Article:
December at Granary Knits

This month’s new listings feature lots of new stitch markers, a brand new stitch marker set, and some fabulous earrings.

First of all, thank you to all my customers who have bought the Dreaming of the Sea and Sun Moon and Stars marker sets; it’s wonderful to see that themed sets of stitch markers have struck a chord with people in many countries. Today’s new stitch marker set is called Deep in the Forest. I love trees, the stillness in a forest when you can almost hear the earth breathe, the rustle of small creatures in the undergrowth, the earthy smell of woodland after rain. I have tried to capture this feeling in Deep in the Forest, a set of six stitch markers featuring gemstones and glass beads in shades of green, and charms that represent the elements of a forest that I love.

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Gorgeous greens from the Fancy Jasper, Aventurine and glass beads, earthy tones from the Smoky Quartz and the Jasper again. This set is available as both knitting and crochet markers.

There are lots of new single markers, too, some with a 5 for the price of 4 option. Continuing the forest theme, there is a large solid acorn marker and an owl marker. And a stylised tree etched onto a round charm with a reverse stating Save our Planet, a sentiment I’m sure we can all subscribe to!

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Linked to last month’s sea themed stitch markers comes a large decorative dolphin, a beautiful charm, ideal for those who like a larger stitch marker (or perhaps a project bag charm!)

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Another large stitch marker added to store today is the beautiful spiral goddess, a real beauty.

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The final two markers added this week are a pretty combination of charms and gemstones. The Lotus Flower is a popular and familiar symbol and I love searching out new forms of this icon. This double-sided charm has an opening so that a bead can be inserted into its heart. I have used blue banded agate in this marker, with lots more lovely gemstones to choose from if they prove popular!

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The Hamsa Hand, or Hand of Fatima, is another favourite symbol, and I have found a charm which again has a hole in the centre just right for a small gemstone bead. This one feature Lapis Lazuli, one of my favourite gemstones, glinting with specks of golden pyrite. The beads in both the Lotus and the Hamsa are free to move, and turning them is a great way to meditate whilst you are knitting or crocheting.

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New items of jewellery are always fun to design and make, especially those pieces involving knitting or crocheting with wire. And adding gemstones is just so satisfying! The Moonstone Flower earrings were no exception. The pale grey Moonstone I have been using has an exceptional glow in its depths as well as a beautiful sheen. These were crocheted using 99.9% pure silver wire and each earring has fifteen glowing milky grey chips in its five petals.

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The last item for today features a gemstone new to me: Kambaba Jasper, also known as Crocodile Jasper. It comes from Madagascar, and has a very distinctive colour and patterning, not unlike the skin of a crocodile, in fact. As with all Jaspers, it is a spotty stone, although the spots here are rather larger than, say, in Dalmatian Jasper. The main colour is a moss green, with the spots and streaks in black or very dark green. These chips are square cut, giving the earrings a contemporary look.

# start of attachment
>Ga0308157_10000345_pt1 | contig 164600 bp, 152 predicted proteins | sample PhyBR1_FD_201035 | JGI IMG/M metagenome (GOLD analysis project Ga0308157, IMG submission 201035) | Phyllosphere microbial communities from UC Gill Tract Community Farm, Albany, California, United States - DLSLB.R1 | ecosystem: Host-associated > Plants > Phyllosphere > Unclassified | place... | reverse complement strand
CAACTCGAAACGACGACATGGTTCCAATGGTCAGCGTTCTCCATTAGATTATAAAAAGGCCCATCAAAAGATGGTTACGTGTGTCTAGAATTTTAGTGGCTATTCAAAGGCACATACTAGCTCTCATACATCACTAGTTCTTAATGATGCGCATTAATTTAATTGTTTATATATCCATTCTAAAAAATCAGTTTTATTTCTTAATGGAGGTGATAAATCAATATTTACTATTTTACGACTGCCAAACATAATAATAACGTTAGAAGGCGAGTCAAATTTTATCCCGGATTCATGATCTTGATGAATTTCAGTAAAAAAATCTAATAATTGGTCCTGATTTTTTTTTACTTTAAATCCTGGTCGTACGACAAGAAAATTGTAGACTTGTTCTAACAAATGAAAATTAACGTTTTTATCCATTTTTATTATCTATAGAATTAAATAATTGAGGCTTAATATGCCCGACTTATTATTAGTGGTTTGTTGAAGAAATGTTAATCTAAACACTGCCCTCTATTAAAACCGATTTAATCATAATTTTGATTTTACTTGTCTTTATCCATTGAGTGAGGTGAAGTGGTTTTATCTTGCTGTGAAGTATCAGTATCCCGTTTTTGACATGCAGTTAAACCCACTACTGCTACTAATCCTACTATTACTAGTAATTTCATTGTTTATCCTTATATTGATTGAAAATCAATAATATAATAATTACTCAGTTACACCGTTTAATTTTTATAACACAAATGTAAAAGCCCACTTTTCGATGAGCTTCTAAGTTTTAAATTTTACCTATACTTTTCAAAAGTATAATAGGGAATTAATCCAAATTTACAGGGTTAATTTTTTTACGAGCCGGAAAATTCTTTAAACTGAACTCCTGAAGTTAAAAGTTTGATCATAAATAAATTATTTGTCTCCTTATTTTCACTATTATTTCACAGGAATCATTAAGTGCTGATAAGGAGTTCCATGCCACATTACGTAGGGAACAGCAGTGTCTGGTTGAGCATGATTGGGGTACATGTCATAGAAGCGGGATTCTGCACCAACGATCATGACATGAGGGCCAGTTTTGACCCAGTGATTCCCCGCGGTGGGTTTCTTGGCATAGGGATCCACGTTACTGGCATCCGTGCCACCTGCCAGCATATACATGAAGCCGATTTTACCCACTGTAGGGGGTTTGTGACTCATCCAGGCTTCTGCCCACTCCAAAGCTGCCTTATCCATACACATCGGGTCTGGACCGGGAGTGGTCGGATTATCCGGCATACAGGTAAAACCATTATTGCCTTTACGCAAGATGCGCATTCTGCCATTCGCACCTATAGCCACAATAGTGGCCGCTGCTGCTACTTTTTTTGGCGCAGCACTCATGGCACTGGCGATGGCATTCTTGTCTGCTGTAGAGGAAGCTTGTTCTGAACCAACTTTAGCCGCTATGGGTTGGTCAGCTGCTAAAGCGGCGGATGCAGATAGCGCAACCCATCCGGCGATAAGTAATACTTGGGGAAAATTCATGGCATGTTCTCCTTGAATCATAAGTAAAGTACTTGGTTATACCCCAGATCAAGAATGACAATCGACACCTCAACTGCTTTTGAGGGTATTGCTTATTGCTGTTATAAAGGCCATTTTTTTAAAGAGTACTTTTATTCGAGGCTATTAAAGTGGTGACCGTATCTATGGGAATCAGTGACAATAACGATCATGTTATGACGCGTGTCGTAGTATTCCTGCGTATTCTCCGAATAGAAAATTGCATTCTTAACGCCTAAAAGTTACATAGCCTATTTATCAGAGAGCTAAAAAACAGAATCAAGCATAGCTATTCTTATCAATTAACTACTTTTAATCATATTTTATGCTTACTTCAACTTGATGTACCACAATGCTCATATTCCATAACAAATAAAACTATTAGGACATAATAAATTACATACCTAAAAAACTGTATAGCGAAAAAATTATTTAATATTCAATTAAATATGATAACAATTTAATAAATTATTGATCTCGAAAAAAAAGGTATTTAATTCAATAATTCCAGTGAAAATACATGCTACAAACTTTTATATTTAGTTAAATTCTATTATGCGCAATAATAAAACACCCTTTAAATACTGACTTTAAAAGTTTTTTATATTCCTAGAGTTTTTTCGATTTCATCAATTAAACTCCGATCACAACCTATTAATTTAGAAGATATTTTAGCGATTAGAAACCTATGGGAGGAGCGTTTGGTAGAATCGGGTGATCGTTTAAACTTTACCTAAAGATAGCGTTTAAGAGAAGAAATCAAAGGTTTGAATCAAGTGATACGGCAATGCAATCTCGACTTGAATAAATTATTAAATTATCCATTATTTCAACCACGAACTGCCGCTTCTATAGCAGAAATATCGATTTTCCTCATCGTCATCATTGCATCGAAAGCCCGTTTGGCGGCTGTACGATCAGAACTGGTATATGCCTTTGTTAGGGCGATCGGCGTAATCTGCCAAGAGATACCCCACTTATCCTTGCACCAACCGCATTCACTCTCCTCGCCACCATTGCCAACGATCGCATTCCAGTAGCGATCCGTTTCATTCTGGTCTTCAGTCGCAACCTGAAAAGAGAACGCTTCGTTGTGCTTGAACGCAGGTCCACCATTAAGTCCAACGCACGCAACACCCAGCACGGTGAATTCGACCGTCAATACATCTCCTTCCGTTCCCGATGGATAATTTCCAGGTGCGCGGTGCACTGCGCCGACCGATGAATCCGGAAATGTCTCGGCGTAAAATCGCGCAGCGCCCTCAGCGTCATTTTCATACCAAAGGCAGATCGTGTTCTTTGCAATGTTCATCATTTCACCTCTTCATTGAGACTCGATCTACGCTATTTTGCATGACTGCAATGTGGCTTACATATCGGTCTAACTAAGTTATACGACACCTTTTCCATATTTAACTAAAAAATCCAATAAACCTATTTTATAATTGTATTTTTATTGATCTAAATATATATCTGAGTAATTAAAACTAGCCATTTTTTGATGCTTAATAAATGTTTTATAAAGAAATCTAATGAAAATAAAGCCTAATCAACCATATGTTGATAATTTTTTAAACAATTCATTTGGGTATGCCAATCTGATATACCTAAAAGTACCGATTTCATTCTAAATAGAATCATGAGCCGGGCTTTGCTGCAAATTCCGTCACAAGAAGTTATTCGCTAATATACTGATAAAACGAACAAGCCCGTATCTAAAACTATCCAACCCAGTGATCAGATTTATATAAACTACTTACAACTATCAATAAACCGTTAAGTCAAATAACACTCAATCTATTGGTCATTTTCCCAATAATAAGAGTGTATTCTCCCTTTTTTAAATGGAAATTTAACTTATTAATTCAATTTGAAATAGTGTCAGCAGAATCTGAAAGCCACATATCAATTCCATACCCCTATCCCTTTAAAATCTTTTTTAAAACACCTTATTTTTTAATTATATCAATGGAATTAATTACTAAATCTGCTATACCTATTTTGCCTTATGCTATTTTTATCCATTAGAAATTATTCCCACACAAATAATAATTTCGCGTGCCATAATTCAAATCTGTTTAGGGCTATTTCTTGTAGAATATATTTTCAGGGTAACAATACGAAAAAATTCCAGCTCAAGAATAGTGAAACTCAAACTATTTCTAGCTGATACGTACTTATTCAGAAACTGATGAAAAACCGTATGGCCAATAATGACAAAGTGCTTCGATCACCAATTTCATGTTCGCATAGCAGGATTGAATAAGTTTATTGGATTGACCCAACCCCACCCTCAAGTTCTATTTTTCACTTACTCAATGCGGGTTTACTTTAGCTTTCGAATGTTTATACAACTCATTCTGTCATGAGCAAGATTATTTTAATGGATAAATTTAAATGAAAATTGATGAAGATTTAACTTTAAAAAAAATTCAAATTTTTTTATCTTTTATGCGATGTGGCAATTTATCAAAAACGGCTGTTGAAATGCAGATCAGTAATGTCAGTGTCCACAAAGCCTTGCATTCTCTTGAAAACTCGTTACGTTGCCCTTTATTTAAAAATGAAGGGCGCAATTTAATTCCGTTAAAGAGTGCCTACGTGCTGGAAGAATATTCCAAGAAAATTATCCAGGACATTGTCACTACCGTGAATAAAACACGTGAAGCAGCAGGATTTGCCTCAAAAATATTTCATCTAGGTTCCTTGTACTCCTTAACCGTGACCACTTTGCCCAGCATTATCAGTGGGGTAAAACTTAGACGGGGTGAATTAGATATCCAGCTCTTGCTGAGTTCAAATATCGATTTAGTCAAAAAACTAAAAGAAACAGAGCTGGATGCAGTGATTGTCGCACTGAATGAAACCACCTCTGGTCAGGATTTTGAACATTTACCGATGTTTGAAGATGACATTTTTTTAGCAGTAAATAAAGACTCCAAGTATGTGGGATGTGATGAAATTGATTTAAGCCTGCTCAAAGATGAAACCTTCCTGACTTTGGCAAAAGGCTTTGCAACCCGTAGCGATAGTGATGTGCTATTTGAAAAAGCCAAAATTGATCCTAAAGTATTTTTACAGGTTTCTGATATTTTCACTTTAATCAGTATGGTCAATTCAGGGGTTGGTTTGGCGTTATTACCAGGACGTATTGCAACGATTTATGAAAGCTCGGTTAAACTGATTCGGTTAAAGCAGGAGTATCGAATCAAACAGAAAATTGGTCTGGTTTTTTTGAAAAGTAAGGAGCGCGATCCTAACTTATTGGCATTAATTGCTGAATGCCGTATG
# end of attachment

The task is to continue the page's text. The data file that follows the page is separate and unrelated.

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I hope you have found something to delight and inspire you in this week’s new listings. Keep checking back for new items, or follow me on Etsy to get all the latest updates.

Gemstone of the Month: Lapis Lazuli

Lapis beads in various shapes and sizes

The beautiful, rich blue Lapis Lazuli is the birthstone for the month of September.

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Of all the gemstones I have worked with over the years, I think Lapis Lazuli is my favourite. All gemstones have a certain something about them – the variations in colour, the surprise of interesting inclusions, the mystery of their origins – but lapis has something else, a sort of inner glow. The name is derived from Arabic, meaning blue stone, but there are lots of naturally blue stones and what is sold as lapis is not always lapis. Lapis is an azure blue (coloured by sulphur) rather than the deeper blue of Sodalite or the mid-powder blue of Azurite; it is lighter in colour than Dumortierite (which veers off towards violet-blue), and it is opaque, not transparent to semi-transparent like Lazulite. The best examples have an even colour distribution and some (but not too much!) well distributed inclusions of pyrite – looking like golden speckles within the stone.

Lapis beads in various shapes and sizes
Lapis beads in various shapes and sizes

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It has been mined for over 6,000 years in the Hindu Kush mountains of Afghanistan; in Russia it is found near Lake Baikal; in Chile it is mined north of Santiago. It has been used for jewellery since prehistoric times; in the Middle Ages in Europe it was used, ground up, to produce the pigment Ultramarine, an essential colour in mediaeval religious art; palaces and churches have lapis panels and columns, and are decorated with vases and urns sculpted from lapis. Today we still make rings, necklaces, earrings and bracelets out of it.

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Lapis Lazuli knitted earrings
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Lapis lazuli chips form a simple but effective earring

 

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Lapis Lazuli knitting stitch markers